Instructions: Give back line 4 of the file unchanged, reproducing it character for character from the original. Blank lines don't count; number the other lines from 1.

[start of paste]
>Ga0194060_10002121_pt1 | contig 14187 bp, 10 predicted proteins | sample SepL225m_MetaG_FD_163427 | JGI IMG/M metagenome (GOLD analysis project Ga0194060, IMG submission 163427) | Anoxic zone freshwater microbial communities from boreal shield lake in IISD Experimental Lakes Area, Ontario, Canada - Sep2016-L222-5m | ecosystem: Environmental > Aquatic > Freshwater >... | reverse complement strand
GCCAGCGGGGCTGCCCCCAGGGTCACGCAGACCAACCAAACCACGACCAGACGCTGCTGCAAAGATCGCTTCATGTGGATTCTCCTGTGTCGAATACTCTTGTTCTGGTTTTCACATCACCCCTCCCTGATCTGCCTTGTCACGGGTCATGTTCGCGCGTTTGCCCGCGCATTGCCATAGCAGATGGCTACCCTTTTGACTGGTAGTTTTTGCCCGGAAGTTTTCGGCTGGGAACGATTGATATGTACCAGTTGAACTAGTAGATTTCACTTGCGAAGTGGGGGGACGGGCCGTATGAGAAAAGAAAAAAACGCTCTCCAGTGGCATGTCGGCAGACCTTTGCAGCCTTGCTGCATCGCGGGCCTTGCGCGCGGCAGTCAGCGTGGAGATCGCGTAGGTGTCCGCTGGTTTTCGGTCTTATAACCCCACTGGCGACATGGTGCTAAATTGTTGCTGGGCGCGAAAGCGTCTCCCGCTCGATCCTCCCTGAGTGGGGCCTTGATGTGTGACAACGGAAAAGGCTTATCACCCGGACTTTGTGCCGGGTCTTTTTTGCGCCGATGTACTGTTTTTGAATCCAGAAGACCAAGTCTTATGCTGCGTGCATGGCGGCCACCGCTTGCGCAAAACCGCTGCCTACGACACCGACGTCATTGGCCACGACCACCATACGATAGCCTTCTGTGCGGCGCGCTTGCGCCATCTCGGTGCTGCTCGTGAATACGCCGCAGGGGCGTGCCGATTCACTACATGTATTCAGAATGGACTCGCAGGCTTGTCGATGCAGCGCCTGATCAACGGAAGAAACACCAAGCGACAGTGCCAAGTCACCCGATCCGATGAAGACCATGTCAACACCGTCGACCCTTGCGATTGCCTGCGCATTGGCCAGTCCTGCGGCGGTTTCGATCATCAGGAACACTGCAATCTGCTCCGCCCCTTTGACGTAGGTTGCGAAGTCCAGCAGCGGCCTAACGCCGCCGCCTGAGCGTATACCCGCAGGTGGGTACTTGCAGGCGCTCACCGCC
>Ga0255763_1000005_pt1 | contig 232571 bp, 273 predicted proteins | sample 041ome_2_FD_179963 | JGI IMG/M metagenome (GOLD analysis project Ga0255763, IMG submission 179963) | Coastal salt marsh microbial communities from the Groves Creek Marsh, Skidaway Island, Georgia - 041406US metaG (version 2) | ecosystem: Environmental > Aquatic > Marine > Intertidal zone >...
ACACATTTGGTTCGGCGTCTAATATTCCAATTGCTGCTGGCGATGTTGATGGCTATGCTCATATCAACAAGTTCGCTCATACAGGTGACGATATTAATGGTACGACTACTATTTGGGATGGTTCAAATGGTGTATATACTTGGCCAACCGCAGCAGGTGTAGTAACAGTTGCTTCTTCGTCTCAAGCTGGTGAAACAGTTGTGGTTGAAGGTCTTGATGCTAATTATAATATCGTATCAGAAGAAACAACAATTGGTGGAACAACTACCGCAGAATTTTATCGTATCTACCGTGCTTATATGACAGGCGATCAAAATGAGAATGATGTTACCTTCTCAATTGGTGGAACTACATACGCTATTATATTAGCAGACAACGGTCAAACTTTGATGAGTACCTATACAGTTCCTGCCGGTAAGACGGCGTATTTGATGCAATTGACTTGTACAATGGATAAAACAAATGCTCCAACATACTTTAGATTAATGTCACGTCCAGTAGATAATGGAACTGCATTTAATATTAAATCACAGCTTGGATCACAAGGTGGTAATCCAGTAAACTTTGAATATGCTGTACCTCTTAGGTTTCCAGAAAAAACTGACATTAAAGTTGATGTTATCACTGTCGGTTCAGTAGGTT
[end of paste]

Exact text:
ACACATTTGGTTCGGCGTCTAATATTCCAATTGCTGCTGGCGATGTTGATGGCTATGCTCATATCAACAAGTTCGCTCATACAGGTGACGATATTAATGGTACGACTACTATTTGGGATGGTTCAAATGGTGTATATACTTGGCCAACCGCAGCAGGTGTAGTAACAGTTGCTTCTTCGTCTCAAGCTGGTGAAACAGTTGTGGTTGAAGGTCTTGATGCTAATTATAATATCGTATCAGAAGAAACAACAATTGGTGGAACAACTACCGCAGAATTTTATCGTATCTACCGTGCTTATATGACAGGCGATCAAAATGAGAATGATGTTACCTTCTCAATTGGTGGAACTACATACGCTATTATATTAGCAGACAACGGTCAAACTTTGATGAGTACCTATACAGTTCCTGCCGGTAAGACGGCGTATTTGATGCAATTGACTTGTACAATGGATAAAACAAATGCTCCAACATACTTTAGATTAATGTCACGTCCAGTAGATAATGGAACTGCATTTAATATTAAATCACAGCTTGGATCACAAGGTGGTAATCCAGTAAACTTTGAATATGCTGTACCTCTTAGGTTTCCAGAAAAAACTGACATTAAAGTTGATGTTATCACTGTCGGTTCAGTAGGTT